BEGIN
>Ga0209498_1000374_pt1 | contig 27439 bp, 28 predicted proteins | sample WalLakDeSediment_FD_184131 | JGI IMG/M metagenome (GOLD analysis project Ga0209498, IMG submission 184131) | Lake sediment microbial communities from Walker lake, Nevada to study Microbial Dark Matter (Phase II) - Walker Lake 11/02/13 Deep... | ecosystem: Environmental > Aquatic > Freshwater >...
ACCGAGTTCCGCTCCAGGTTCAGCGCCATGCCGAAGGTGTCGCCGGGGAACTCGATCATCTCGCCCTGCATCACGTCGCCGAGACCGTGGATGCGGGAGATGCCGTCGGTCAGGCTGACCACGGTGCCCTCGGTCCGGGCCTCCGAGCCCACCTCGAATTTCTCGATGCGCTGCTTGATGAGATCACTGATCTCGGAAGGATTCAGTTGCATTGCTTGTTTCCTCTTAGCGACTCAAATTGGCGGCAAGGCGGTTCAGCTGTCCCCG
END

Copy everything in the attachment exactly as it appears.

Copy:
>Ga0209498_1000374_pt1 | contig 27439 bp, 28 predicted proteins | sample WalLakDeSediment_FD_184131 | JGI IMG/M metagenome (GOLD analysis project Ga0209498, IMG submission 184131) | Lake sediment microbial communities from Walker lake, Nevada to study Microbial Dark Matter (Phase II) - Walker Lake 11/02/13 Deep... | ecosystem: Environmental > Aquatic > Freshwater >...
ACCGAGTTCCGCTCCAGGTTCAGCGCCATGCCGAAGGTGTCGCCGGGGAACTCGATCATCTCGCCCTGCATCACGTCGCCGAGACCGTGGATGCGGGAGATGCCGTCGGTCAGGCTGACCACGGTGCCCTCGGTCCGGGCCTCCGAGCCCACCTCGAATTTCTCGATGCGCTGCTTGATGAGATCACTGATCTCGGAAGGATTCAGTTGCATTGCTTGTTTCCTCTTAGCGACTCAAATTGGCGGCAAGGCGGTTCAGCTGTCCCCG